2. Not a watercourse
A watercourse need not flow continuously, but it must have a well-defined and substantial existence. Northport Irr. Dist. v. Jess, 215 Neb. 152, 337 N.W.2d 733 (1983).
Under facts in this case, defendant obstructed waters that ran in the equivalent of a natural watercourse and plaintiff was entitled to injunction and consideration of issue relating to damages. Paasch v. Brown, 190 Neb. 421, 208 N.W.2d 695 (1973).
Where springs are source of definite watercourse, owner of land does not have exclusive right to control and use. Brummund v. Vogel, 184 Neb. 415, 168 N.W.2d 24 (1969).
Regardless of depth, flow of surface water in well-defined course cannot be arrested. Town of Everett v. Teigeler, 162 Neb. 769, 77 N.W.2d 467 (1956).
Watercourse must be stream in fact as distinguished from mere surface drainage. Reed v. Jacobson, 160 Neb. 245, 69 N.W.2d 881 (1955); Mader v. Mettenbrink, 159 Neb. 118, 65 N.W.2d 334 (1954); McGill v. Card-Adams Co., 154 Neb. 332, 47 N.W.2d 912 (1951).
Watercourse is defined, but a depression or draw is not. Bussell v. McClellan, 155 Neb. 875, 54 N.W.2d 81 (1952).
Watercourse is defined by statute, and may not be obstructed. Courter v. Maloley, 152 Neb. 476, 41 N.W.2d 732 (1950).
Artificial ditch may be a watercourse. Jack v. Teegarden, 151 Neb. 309, 37 N.W.2d 387 (1949).
A watercourse is a stream of water with a well-defined existence which makes it valuable to riparian owners along its course. Cooper v. Sanitary Dist. No. 1, 146 Neb. 412, 19 N.W.2d 619 (1945).
Ravine with well-defined banks of some fifteen feet in depth draining off surface water from tributary gullies is a watercourse within statutory definition. Faiman v. City of Omaha, 131 Neb. 870, 270 N.W. 484 (1936).
Drainage ditch fulfilled statutory requirements of a watercourse. Barthel v. Liermann, 2 Neb. App. 347, 509 N.W.2d 660 (1993).
2. Not a watercourse
To constitute a watercourse depression must have an outlet into a stream. Skolil v. Kokes, 151 Neb. 392, 37 N.W.2d 616 (1949).
Cutting a channel through a natural embankment to drain lake into a basin does not bring case under this section. Yocum v. Labertew, 145 Neb. 120, 15 N.W.2d 384 (1944).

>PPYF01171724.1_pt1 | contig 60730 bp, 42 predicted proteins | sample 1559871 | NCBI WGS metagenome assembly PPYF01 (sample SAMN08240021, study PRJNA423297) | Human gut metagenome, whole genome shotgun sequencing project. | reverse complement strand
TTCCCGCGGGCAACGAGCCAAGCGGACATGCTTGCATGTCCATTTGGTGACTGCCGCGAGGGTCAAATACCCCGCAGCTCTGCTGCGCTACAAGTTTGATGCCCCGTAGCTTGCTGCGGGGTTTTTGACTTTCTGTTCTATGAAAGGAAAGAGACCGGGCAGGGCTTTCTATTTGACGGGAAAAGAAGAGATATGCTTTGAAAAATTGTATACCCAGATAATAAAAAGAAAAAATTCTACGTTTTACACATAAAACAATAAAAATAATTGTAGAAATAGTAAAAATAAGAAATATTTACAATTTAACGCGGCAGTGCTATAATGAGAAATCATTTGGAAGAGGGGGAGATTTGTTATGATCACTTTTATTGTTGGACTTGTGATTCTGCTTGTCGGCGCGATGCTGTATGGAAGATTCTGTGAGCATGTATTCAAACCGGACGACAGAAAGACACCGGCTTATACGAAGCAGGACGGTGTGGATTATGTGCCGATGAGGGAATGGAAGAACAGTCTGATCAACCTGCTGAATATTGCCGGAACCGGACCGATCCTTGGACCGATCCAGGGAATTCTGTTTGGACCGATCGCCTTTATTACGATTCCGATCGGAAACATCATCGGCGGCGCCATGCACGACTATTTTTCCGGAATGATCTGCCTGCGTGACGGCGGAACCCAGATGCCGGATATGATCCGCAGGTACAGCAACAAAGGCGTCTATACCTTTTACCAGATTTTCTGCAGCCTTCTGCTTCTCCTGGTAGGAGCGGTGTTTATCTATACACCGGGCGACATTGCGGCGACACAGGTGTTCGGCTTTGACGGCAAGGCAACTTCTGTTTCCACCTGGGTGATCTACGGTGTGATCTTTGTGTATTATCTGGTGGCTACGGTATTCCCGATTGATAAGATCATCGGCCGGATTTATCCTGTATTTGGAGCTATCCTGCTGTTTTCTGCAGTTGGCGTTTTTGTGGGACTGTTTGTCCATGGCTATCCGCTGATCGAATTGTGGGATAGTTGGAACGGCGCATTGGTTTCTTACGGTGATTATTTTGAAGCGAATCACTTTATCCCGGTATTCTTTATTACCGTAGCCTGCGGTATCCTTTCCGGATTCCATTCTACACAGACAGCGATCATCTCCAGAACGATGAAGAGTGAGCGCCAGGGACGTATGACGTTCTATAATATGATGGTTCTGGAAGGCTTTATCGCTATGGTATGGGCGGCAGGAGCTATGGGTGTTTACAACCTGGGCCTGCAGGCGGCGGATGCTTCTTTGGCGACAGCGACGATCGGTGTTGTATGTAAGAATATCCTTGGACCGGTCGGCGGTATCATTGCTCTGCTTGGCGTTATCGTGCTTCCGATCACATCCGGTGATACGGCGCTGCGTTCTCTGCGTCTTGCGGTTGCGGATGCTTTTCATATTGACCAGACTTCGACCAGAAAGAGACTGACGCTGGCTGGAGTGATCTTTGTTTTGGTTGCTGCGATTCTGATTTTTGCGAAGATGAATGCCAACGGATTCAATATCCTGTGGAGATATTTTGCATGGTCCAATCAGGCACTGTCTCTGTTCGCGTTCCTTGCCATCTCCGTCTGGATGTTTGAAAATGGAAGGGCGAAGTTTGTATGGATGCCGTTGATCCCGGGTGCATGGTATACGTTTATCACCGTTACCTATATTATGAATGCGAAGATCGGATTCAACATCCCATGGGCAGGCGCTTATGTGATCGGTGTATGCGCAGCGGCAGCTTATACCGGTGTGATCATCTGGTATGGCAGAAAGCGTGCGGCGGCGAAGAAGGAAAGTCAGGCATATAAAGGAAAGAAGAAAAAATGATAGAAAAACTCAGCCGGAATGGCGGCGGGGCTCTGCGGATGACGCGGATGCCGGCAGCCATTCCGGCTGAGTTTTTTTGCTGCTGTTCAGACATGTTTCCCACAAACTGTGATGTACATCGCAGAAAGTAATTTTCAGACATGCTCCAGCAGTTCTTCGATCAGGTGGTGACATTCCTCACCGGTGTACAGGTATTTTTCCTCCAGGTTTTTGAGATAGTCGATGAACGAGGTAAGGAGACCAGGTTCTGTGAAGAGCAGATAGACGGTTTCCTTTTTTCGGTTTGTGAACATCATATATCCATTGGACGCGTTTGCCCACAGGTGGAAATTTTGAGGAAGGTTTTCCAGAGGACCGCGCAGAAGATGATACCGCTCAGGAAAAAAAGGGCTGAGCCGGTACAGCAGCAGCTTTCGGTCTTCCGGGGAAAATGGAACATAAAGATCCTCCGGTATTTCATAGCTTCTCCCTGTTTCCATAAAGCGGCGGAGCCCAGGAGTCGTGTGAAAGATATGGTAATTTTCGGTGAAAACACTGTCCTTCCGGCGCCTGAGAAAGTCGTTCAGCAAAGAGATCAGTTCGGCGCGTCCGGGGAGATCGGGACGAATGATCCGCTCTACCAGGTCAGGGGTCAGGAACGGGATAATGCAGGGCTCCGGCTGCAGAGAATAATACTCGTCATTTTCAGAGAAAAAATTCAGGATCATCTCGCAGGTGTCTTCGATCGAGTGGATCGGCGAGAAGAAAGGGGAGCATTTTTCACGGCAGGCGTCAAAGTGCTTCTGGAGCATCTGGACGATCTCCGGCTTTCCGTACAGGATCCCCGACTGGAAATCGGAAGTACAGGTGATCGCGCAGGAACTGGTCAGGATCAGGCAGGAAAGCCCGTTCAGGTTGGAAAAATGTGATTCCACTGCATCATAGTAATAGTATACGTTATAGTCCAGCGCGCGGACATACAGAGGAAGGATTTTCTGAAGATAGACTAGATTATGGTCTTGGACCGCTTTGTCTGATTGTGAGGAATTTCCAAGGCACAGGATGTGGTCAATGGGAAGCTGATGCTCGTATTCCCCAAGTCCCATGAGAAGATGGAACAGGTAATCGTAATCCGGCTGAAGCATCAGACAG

A draw, although more than two feet deep where it enters land, does not continue to be a watercourse, where it flattens out and water runs wherever gravity will take it. Hengelfelt v. Ehrmann, 141 Neb. 322, 3 N.W.2d 576 (1942).
Where water collecting in basin was not drained into any natural watercourse, natural depression or draw draining into natural watercourse, did not bring case under above section. Warner v. Berggren, 122 Neb. 86, 239 N.W. 473 (1931).
Flow of water involved in action to enjoin maintenance of dam was diffused surface water and not a watercourse. Muhleisen v. Krueger, 120 Neb. 380, 232 N.W. 735 (1930).
Watercourse must be a stream in fact as distinguished from mere temporary surface drainage. Miksch v. Tassler, 108 Neb. 208, 187 N.W. 796 (1922).
Surface water is defined as water which appears upon the surface of the ground in a diffused state, with no permanent source of supply or regular course, which ordinarily results from rainfall or melting snow. In order to constitute an exception to the general rule that surface water may be repelled, at least some of the distinctive attributes of a watercourse must be demonstrated. Shotkoski v. Prososki, 219 Neb. 213, 362 N.W.2d 59 (1985).
In order to constitute an exception to the general rule that surface water may be repelled, at least some of the distinctive attributes of a watercourse must be demonstrated. Grint v. Hart, 216 Neb. 406, 343 N.W.2d 921 (1984).
The flow of surface water in any well-defined course, whether it be a ditch, swale, or draw in its primitive condition, and whether or not it is two feet below the surrounding land, cannot be arrested or interfered with to the injury of neighboring proprietors. Barry v. Wittmersehouse, 212 Neb. 909, 327 N.W.2d 33 (1982).
City discharging water from its sewage disposal plant into a gully or creek for a period of over ten years, in open, notorious, peaceful, uninterrupted, and adverse manner, may acquire an easement for that purpose. Hall v. City of Friend, 134 Neb. 652, 279 N.W. 346 (1938).
Owner of drainage ditch in continuous use for more than ten years acquires an easement for the purpose of drainage and damages are not recoverable by owner of servient estate against owner of easement unless latter was negligent in use. Bures v. Stephens, 122 Neb. 751, 241 N.W. 542 (1932).